In Defense of Lying

I've been saying for the last few weeks that my favourite line from Glee (sorry, still can't figure out how to link to it) is when the Cute Teacher's Psychotic Pregnancy-Faking Wife's Crazy Sister says "Dishonesty is FOOD to a marriage, it will DIE without it". I don't really believe this, of course. But I do think that people who insist that honesty is always the best policy are, well, wrong.

There are different kinds of lies. There are lies you tell to make your own life easier, lies you tell to protect yourself and lies you tell to protect others. Some lies just come out of nowhere. I have one friend who's a veritable Shakespeare of lying -- nothing important (as far as I know), but basically she just does it to keep in practice. A bunch of us were having dinner at a restaurant in Toronto and one friend asked this friend where the washroom was. The Master Liar told her it was towards the back of the restaurant and down the stairs (which was true). The friend immediately stood up, went to the front of the restaurant and started climbing UP the stairs. The rest of us called her back once we got up from rolling under the table laughing.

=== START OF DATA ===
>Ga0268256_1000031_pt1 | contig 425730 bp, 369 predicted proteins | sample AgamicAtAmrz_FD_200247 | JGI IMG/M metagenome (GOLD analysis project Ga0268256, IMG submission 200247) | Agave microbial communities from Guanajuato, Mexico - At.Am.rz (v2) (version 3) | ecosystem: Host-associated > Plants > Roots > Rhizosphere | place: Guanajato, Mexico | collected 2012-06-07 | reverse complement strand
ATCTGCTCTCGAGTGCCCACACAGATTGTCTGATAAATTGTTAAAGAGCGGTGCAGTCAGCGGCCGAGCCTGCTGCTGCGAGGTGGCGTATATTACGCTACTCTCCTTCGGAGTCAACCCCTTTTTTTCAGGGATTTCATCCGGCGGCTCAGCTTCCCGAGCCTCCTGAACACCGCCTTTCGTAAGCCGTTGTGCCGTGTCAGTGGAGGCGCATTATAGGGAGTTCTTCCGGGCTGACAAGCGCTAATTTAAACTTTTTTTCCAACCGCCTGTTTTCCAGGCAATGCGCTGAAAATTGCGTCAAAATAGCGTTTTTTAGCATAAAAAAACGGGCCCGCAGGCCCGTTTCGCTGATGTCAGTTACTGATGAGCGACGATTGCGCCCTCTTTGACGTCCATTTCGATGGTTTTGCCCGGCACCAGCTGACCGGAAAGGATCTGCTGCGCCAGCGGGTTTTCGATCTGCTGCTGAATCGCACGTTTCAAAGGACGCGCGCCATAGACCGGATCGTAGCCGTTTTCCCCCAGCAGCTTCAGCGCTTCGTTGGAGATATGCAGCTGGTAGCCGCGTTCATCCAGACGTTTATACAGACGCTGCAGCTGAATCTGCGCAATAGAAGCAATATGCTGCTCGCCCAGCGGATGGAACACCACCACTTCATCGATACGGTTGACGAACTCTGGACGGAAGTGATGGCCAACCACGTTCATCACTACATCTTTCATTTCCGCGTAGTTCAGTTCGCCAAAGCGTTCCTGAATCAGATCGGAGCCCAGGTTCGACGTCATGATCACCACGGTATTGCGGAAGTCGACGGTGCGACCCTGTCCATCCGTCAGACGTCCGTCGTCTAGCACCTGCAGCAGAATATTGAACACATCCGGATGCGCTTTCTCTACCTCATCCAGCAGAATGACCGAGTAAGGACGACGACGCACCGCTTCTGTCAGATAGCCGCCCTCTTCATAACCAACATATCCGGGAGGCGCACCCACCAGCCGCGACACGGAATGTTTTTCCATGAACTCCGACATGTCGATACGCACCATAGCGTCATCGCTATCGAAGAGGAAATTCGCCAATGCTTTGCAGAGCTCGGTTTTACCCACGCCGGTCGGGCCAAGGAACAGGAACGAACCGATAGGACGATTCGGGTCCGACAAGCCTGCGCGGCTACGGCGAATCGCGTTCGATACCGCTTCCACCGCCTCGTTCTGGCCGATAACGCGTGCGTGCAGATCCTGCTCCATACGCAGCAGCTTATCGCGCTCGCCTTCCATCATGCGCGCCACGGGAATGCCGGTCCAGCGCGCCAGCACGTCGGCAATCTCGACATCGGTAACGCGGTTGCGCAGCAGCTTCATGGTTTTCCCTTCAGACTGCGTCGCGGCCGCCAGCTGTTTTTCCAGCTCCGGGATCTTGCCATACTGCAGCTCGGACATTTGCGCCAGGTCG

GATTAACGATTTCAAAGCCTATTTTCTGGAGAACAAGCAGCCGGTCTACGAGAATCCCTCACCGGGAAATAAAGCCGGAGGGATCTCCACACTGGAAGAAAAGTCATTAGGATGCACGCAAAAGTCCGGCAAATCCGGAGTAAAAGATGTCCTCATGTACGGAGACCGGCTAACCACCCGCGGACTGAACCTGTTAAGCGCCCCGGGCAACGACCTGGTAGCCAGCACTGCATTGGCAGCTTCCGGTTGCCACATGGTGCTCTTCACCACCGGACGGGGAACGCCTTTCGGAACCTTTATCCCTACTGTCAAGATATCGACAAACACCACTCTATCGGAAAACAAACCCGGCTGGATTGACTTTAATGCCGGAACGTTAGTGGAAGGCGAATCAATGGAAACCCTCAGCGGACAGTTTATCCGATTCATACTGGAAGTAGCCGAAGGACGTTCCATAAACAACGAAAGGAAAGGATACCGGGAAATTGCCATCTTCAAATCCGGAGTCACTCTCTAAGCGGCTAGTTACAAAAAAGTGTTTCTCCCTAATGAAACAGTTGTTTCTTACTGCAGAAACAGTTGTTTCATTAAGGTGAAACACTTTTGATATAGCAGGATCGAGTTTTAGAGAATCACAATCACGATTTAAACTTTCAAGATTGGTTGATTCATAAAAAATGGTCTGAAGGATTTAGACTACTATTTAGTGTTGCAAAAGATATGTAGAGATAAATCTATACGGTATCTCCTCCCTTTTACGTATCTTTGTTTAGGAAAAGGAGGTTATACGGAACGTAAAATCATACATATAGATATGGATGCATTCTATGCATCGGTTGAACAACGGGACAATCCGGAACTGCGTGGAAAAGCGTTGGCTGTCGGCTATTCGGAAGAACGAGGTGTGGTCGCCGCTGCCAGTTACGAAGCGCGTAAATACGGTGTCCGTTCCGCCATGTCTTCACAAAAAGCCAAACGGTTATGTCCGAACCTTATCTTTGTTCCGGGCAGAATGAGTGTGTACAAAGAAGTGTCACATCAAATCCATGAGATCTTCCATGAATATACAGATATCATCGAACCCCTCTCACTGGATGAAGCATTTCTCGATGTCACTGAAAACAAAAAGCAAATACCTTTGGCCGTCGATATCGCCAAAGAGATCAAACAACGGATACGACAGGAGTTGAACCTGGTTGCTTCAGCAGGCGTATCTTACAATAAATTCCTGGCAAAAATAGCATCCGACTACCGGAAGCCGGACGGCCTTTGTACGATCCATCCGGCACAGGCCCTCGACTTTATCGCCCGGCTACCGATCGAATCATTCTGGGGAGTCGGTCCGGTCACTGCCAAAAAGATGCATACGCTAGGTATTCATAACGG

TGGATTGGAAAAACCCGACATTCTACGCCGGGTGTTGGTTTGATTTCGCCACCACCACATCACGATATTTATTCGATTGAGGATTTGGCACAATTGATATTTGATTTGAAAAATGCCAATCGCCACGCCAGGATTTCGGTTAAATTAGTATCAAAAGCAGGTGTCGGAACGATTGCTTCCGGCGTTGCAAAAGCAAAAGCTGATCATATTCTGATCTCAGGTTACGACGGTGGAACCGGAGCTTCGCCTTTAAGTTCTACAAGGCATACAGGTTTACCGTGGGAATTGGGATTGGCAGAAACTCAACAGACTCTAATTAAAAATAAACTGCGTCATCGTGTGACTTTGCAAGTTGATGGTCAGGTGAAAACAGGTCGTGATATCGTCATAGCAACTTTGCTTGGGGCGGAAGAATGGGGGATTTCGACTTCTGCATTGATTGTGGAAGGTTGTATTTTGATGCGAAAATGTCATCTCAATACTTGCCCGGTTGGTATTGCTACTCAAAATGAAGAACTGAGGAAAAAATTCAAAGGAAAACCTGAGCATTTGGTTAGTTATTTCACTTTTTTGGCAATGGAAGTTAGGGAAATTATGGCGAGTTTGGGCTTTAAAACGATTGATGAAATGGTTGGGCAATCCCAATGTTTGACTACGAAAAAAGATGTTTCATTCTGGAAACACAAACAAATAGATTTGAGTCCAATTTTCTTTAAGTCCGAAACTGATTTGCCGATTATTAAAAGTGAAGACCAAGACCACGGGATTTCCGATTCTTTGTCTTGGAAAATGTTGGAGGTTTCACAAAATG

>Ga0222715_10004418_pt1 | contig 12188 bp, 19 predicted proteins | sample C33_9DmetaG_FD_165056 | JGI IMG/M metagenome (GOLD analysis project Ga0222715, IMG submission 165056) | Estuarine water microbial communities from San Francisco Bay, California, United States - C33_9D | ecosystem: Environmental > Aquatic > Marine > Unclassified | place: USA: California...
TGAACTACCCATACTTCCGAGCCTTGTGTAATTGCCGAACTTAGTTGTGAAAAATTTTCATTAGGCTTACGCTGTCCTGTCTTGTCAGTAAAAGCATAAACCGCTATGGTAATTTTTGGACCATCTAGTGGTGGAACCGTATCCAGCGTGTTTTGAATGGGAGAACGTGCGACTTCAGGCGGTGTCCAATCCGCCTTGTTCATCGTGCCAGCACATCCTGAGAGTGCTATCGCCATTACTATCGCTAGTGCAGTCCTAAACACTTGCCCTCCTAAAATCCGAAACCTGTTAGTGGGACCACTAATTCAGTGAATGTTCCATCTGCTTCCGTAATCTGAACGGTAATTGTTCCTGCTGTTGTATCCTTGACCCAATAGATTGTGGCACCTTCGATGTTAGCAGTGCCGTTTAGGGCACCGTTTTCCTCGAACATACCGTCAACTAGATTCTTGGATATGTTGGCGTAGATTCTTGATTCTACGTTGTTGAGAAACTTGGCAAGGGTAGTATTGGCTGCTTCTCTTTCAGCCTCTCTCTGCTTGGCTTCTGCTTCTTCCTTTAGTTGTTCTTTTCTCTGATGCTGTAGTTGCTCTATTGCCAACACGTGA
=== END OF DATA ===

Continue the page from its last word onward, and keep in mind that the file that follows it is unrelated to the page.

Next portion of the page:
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And the marriage thing. Yes, in a marriage, largely you don't want to be lying your head off every time you open your mouth. You need to be honest about your basic values, how you want to raise your children, whether you just blew a mortgage payment at the casino. But the times when you think "whoa, what's with the hair?" or "you are completely unattractive to me right now" or "Seriously? Some woman actually LIKED that?" Is it helpful or constructive to say any of those things out loud?

I think if you're going to 'be honest', what you're going to say should hurt you more than it hurts the person you tell. To quote another TV figure from a bad medical show (because apparently all I do lately is watch crap on TV), "the truth will set you free, but it usually kicks the crap out of someone else".
When my friend's husband cheated on her and left her, and actually said he'd fallen out of love with her, I was horrified. It was one of the worst things I could imagine, to have the one person who was supposed to love you no matter what turn around and say "you know what, all those things you've always worried about, that you're fat, that your feet are weird, that your voice is whiny and you laugh too loud? They're all true, and they've made it impossible for me to love you, and I'm leaving". I was talking on the phone with this friend a few weeks ago, about how honesty even between friends is a mixed blessing. If someone criticizes something that you're already sensitive about, it just feels like your worst fears about yourself have been realized. If they come up with something different, then you're thinking 'holy crap, I hadn't even gotten around to worrying about that -- what else is there?'